Category Archives: Interfaith

Do You Look Jewish?

IMG_0162The obvious first reply to this is, “What does a Jew look like?” Certainly, in the time that interfaith marriage has been a force in the Jewish world, the answer to this question has undergone some change. But is it really any different than any other mixing of heritages?

When we visited Ellis Island and walked through the exhibits, it struck me that the photos of the people from each individual country shared many similarities. You could say, with some degree of accuracy, “That person looks Italian.” Fast forward to today. I’m Italian. I’m also French-Canadian. I’m also Jewish, albeit by choice. So no. I don’t look Jewish. Then again, not all Jews are from Eastern Europe these days.  Continue reading

What Does it Mean to be Welcoming

WELCOME_sI’ve been part of the interfaith community for many years. I’ve felt comfortable, uncomfortable, welcome, tolerated, and most points between on the spectrum. I can tell you which things left me feeling more or less comfortable. I can even give you a definition-in-progress of what I would consider a welcoming congregation. What I hadn’t thought of before last night, is how many aspects of welcome are universal.

Why are we making it so complicated when we sit together as Jews to assess how welcoming our congregations are? Why are we trying to look at ourselves through the eyes of others – especially others who are coming to us from a world view we have not experienced firsthand? Why are we making this such a Herculean task? Continue reading

Interfaith Couple – Interfaith Family?

I blog about Judaism for interfaith families. What that means to me is that, whether or not the person who was not born Jewish has converted, will convert, or never converts, is not the point. The point is that the family itself is an interfaith family because extended family is not all of the Jewish faith. As a result, interfaith issues come up throughout the lifetime of the marriage as different life cycle events occur and/or other changes take place in the lives of the couple, their children, and their extended families. These families have a need for information and a context for some of the Jewish rituals and events they will celebrate.

Interfaith couples are couples in which there is one Jew and one person of another faith. Their need for information and guidance if they choose to make Jewish choices and raise Jewish children is a vital need. They must be able to access that information without having to change who they are or battle institutional insensitivity along the way.   Continue reading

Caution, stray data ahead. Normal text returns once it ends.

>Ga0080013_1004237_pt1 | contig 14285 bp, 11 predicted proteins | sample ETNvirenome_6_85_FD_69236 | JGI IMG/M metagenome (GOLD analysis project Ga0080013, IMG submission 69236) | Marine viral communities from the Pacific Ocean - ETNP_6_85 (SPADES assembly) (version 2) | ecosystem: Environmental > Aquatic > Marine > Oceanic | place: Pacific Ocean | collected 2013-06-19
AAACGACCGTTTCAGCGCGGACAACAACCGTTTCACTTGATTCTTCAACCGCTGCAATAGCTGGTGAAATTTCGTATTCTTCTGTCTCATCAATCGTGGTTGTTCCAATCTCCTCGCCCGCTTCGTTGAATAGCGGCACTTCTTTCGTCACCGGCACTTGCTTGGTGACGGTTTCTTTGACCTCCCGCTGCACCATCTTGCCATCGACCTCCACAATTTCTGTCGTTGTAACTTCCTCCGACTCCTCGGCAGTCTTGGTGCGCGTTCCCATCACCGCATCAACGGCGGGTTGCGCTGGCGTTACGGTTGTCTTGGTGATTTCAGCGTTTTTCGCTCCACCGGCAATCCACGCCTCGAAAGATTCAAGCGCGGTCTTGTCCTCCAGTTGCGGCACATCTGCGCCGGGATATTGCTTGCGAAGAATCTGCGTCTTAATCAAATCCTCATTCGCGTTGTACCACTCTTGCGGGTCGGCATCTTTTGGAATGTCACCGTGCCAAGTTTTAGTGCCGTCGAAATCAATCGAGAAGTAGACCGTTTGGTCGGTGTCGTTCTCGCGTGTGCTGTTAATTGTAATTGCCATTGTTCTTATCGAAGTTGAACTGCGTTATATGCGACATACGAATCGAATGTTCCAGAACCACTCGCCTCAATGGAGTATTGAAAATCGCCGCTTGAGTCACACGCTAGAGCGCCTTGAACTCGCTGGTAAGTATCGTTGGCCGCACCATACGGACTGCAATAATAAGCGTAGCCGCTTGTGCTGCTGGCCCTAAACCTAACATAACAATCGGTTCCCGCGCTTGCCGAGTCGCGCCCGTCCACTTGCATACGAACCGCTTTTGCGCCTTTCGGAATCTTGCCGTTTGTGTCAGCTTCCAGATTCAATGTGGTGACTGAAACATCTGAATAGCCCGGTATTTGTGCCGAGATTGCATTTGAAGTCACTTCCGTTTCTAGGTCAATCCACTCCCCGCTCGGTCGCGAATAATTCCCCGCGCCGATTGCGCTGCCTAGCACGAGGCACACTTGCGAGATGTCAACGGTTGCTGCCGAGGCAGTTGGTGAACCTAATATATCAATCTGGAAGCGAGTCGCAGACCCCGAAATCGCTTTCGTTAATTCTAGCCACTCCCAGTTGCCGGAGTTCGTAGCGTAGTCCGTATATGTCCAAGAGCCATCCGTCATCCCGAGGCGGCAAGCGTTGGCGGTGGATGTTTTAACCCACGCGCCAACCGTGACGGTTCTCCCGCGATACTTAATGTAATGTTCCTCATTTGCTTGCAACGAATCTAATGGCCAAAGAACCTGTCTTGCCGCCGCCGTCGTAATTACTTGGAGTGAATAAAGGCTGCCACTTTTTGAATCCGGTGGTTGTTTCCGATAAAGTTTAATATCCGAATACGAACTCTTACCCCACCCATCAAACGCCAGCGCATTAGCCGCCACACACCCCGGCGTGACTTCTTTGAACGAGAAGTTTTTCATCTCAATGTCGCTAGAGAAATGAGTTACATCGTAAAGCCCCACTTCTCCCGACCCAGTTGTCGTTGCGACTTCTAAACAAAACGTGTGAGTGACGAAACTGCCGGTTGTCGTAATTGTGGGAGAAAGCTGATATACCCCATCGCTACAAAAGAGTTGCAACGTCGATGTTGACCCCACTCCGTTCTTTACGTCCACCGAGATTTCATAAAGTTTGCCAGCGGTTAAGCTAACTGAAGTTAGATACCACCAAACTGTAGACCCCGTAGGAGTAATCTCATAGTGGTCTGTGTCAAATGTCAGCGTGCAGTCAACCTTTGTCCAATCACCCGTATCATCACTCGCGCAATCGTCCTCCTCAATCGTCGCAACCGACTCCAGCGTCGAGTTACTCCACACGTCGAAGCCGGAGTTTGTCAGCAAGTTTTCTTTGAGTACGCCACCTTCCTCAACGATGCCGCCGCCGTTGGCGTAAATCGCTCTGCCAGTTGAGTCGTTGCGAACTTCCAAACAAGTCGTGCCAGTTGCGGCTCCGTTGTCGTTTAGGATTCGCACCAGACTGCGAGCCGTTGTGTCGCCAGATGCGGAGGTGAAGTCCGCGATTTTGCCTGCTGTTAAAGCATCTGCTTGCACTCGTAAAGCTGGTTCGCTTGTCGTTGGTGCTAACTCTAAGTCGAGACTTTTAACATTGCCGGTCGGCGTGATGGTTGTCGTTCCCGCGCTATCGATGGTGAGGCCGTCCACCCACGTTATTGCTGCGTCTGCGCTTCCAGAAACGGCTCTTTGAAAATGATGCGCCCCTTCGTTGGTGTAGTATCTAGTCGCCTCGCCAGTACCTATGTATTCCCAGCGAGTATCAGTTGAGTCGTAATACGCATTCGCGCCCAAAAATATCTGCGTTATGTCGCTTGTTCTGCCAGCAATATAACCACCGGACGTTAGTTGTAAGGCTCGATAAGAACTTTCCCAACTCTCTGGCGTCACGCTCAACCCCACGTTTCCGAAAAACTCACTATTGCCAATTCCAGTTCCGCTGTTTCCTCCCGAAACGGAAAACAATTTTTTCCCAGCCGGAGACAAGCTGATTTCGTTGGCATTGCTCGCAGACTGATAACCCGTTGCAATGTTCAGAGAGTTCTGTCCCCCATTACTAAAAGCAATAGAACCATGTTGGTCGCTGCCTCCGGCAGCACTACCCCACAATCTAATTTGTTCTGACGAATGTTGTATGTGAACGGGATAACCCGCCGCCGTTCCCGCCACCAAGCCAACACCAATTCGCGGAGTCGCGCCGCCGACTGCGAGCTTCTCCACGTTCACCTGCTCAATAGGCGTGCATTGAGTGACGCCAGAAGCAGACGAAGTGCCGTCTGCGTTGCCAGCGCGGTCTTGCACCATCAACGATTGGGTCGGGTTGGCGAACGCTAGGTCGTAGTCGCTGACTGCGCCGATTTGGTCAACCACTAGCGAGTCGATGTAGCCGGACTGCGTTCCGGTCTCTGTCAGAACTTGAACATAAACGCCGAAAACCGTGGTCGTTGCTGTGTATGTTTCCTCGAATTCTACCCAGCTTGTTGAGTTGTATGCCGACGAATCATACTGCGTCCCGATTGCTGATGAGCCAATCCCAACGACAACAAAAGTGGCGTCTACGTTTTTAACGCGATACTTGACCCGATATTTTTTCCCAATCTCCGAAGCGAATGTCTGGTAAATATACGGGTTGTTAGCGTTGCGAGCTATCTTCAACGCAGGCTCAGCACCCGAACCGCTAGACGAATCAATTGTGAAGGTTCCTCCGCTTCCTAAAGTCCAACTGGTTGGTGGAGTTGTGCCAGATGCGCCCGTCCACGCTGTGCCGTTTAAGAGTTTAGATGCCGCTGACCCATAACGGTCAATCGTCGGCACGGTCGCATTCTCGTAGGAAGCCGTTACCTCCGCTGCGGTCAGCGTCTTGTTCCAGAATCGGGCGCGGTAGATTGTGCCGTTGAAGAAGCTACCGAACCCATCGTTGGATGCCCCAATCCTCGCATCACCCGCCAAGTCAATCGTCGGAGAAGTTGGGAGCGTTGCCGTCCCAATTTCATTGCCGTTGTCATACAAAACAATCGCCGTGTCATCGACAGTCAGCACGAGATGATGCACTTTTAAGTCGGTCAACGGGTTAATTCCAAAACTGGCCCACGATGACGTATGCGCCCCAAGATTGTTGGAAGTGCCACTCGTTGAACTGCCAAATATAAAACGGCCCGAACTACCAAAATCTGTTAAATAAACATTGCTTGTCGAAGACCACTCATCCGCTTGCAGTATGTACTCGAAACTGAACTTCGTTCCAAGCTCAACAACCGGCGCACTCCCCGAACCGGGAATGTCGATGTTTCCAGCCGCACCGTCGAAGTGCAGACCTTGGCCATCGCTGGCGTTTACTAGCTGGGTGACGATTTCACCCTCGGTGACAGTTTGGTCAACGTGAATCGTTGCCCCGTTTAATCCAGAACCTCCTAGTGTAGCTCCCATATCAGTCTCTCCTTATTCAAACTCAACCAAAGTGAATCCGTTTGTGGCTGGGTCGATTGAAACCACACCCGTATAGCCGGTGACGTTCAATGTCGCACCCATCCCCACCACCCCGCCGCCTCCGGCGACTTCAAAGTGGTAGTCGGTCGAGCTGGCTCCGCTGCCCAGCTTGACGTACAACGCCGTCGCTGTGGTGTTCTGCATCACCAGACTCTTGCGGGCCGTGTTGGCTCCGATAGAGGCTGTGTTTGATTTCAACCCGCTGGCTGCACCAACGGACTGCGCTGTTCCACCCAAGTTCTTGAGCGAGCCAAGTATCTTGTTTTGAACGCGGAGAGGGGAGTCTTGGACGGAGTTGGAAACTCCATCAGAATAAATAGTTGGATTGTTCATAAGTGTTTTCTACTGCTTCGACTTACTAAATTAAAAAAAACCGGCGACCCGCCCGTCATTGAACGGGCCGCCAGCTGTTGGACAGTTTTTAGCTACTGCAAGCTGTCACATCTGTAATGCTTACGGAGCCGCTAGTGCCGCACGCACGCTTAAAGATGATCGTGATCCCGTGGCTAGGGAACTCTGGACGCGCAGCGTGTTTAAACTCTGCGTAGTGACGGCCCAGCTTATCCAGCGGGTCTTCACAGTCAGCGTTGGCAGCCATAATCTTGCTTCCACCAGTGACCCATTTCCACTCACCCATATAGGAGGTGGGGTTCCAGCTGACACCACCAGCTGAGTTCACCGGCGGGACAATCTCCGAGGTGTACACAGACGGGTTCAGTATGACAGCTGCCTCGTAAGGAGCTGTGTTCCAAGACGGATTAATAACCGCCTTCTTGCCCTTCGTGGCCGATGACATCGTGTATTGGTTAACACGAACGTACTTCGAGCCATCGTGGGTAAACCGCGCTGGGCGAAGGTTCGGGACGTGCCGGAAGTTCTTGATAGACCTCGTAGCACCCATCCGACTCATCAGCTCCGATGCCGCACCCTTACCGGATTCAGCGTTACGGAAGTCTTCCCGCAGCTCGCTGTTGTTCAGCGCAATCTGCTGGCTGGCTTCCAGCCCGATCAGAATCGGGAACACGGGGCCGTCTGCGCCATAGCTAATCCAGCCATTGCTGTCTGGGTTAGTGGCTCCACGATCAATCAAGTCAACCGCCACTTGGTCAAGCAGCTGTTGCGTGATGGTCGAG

Welcoming Interfaith Families Recap

Napkin 2 03-19-13 5.58.42 PMI attended the Welcoming Interfaith Families program today. Sponsored by the Jewish Federation of Greater Washington, it included speakers from a number of organizations involved in various forms of outreach to interfaith couples. There was also a break out session for the discussion of a variety of topics, as well as an opportunity for all those in attendance to ask questions and offer comments. The take away for me was that times are changing – for the better.   Continue reading

Interfaith? Plans for Sunday?

Napkin 2 03-19-13 5.58.53 PM

The Jewish Federation of Greater Washington is hosting an afternoon dedicated to exploring ways in which the Jewish community can be an inviting place for interfaith couples and families. The event will include a variety of perspectives, news of initiatives at the local and national level, and a play about interfaith couples. Dr. Erica Brown, Scholar-in-Residence at the Federation, will lead a conversation on what the Jewish community can do to welcome interfaith families. Continue reading

Welcoming Interfaith Families

Napkin 2 03-19-13 5.58.53 PM

The Jewish Federation of Greater Washington is hosting an afternoon dedicated to exploring ways in which the Jewish community can be an inviting place for interfaith couples and families. The event will include a variety of perspectives, news of initiatives at the local and national level, and a play about interfaith couples. Dr. Erica Brown, Scholar-in-Residence at the Federation, will lead a conversation on what the Jewish community can do to welcome interfaith families. Continue reading

Thin Skin and Interfaith Marriage

Sad_sThin skin and interfaith marriage do not make for a healthy combination. I know this because when I was first married, and then again when I was first converted, I’m pretty sure I was the Princess and the Pea of anything to do with interfaith life. I also know, given my personal history, I came by this honestly. But really. That wasn’t who I wanted to be. I’ve worked hard to appreciate that the things that seem insensitive to me are often parts of a religion that does not actively seek converts, working to find a way to integrate people from a variety of backgrounds into their religious life. At this point, I get it that it’s not easy on either side. Continue reading

The Annual Women’s Seder and My Catholic Grandmother

So. I decided I would go to the annual women’s seder at our temple this year. I tend to shy away from these events because it is usually uncomfortable when “my slip shows,”  but I decided to expect the best. Plus, I was meeting up with a good friend I hadn’t seen in a while. I was kind of looking forward to it.

By the afternoon, I started to feel a bit anxious. Memories of past forays into the halls of  Sisterhood rushed back. I took a walk and drank a lot of water. Then I got this email: “Ladies-The theme of the Women’s Seder this year is Memories. We would like you to bring an artifact (piece of jewelry, photograph, wine cup, etc.) that is in memory of a significant (Jewish) woman in your life. If you do not have an artifact, then just bring the story…”  Continue reading